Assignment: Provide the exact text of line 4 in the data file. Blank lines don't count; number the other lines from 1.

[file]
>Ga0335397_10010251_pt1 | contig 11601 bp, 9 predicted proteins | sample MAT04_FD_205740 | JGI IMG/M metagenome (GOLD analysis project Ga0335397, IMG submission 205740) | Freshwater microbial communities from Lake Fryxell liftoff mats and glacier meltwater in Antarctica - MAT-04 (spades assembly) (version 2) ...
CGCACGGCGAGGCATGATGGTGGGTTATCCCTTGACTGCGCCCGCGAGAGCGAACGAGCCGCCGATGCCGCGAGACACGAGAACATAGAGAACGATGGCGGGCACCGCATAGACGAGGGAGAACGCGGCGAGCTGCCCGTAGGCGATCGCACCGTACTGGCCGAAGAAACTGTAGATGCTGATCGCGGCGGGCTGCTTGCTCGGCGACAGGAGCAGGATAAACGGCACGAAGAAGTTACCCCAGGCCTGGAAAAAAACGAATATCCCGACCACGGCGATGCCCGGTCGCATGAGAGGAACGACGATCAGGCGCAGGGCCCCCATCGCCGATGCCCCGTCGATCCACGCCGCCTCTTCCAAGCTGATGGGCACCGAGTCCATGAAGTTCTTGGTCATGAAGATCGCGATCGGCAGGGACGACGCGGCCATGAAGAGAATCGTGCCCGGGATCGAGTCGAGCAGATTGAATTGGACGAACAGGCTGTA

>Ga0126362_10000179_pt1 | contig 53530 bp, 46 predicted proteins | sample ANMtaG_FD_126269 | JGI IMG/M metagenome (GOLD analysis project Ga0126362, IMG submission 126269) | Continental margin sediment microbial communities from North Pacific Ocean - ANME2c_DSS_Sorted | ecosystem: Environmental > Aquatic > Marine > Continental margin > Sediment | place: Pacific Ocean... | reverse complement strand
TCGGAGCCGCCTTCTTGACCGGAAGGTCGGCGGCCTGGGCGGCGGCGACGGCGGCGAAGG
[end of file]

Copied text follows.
TCGGAGCCGCCTTCTTGACCGGAAGGTCGGCGGCCTGGGCGGCGGCGACGGCGGCGAAGG